But again, I think that really just kicks the can down the road. And it reinforces, I think, this broader theme of this term, which is that the Fifth Circuit – the federal appeals court for Texas and Louisiana and Mississippi – is trying to push the Supreme Court even further to the right than the court already is. And I think we’re going to see at least some of the Republican appointees, in addition to the three Democratic appointees, uneasy at how far and how rapidly the Fifth Circuit is trying to move the agenda. 

Finally, do you have any insight into why the Supreme Court has this logjam of unreleased opinions right now?

Yeah, it’s really remarkable. Here we are with about two weeks left, at least by the justices’ normal calendar in the term, and they not only have about half of their cases left, but they have this remarkable confluence of blockbusters.

I think there are really two things going on there. I think one of the causes here is the fact that we have a six-justice conservative supermajority. And so the conservatives really can take any case they want.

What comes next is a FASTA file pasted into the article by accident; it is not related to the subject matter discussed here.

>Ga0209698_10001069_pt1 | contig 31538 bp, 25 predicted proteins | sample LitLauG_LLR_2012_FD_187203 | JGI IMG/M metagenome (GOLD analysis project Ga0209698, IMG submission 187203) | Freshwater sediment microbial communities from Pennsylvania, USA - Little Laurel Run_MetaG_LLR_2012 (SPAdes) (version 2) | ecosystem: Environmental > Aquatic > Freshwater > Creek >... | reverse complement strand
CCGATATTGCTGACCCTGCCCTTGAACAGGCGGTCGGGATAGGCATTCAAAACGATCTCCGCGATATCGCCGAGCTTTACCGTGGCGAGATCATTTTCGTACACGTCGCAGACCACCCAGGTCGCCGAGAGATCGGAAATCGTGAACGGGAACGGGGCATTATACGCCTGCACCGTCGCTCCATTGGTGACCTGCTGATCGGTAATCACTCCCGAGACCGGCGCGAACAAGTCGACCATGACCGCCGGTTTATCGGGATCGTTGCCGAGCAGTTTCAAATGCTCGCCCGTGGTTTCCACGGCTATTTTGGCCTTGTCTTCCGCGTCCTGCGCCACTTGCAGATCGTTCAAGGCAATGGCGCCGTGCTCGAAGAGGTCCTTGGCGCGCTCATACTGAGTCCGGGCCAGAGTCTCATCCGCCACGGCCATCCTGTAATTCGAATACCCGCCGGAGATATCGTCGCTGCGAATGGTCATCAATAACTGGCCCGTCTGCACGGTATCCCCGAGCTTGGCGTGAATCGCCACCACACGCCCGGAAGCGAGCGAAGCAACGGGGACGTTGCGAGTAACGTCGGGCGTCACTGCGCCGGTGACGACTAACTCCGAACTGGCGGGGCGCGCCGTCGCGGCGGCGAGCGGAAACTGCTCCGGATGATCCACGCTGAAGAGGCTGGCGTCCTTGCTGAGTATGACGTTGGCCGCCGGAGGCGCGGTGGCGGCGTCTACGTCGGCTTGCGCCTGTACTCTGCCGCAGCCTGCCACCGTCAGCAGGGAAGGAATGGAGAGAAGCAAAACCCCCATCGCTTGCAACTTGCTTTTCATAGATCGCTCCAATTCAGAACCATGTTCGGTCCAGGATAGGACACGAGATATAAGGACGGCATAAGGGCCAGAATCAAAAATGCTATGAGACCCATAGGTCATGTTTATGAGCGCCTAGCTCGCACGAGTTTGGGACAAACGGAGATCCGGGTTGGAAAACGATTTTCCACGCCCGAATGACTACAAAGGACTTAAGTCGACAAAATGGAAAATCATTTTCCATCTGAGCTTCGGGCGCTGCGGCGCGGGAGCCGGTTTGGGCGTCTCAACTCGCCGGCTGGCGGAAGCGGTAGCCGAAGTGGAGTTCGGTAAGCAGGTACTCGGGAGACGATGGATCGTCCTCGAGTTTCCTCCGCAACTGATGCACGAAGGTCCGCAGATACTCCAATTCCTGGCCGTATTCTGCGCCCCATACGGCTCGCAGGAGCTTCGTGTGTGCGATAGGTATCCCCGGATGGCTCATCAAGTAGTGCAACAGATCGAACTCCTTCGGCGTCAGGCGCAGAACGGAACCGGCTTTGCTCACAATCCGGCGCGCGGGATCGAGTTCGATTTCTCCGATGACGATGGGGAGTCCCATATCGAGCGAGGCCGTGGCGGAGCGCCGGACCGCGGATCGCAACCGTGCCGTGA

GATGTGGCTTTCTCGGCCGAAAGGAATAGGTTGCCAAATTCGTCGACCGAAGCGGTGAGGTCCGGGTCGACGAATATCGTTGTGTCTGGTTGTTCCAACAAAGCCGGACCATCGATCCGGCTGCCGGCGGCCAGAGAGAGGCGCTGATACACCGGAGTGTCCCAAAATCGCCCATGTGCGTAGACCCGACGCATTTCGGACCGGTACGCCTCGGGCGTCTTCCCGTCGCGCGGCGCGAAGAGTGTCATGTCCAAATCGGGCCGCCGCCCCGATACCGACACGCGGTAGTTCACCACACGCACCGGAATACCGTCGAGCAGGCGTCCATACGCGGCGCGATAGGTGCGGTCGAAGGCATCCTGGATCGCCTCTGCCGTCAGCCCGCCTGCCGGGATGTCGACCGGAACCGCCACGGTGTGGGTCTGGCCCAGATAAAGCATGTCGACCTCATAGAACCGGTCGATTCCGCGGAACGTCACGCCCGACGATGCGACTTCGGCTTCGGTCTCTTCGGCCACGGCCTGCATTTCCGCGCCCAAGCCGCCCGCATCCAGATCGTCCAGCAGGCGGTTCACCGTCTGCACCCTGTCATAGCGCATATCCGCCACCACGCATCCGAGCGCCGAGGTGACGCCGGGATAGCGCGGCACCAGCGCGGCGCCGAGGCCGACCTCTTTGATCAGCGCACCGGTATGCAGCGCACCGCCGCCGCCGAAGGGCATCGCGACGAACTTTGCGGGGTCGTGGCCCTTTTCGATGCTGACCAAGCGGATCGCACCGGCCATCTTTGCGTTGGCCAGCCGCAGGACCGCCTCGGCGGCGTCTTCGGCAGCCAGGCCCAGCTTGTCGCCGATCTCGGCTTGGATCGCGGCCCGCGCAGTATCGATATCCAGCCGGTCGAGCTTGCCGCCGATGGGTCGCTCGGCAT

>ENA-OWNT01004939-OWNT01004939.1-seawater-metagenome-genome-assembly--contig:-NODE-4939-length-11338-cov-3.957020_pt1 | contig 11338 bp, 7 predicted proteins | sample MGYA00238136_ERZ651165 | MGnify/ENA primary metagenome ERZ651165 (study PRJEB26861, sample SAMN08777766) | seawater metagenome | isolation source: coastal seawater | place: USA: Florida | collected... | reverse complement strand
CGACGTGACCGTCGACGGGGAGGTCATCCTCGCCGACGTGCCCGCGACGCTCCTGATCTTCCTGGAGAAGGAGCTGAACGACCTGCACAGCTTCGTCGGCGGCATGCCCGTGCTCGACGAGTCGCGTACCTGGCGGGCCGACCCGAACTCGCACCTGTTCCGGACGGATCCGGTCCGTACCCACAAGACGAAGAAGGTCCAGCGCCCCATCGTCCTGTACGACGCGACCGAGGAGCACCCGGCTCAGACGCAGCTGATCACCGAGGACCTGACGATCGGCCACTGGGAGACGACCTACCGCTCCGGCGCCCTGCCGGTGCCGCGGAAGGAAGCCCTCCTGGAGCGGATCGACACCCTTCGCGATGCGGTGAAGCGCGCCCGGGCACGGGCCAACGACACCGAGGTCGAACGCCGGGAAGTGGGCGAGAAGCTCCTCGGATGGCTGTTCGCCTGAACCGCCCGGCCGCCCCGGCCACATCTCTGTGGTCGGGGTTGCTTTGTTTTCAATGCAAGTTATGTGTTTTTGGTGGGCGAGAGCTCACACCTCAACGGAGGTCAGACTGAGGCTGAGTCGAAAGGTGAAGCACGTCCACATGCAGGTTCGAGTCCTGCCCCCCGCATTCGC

But part of it, again, comes back to the Fifth Circuit. At least some of these blockbuster cases are cases I don’t think the justices would have wanted to take if their hand hadn’t been forced by lower courts. I think part of what’s going on here is that you have a Supreme Court that, whether consciously or not, is sending a message to lower courts that it’s time to push the envelope rightward. And that’s going to create more work for the justices in more of the kinds of ideologically divisive cases that just always take them longer.

That’s why we’re in for a pretty momentous – and, I think, pretty worrying – couple of weeks from the nation’s highest court.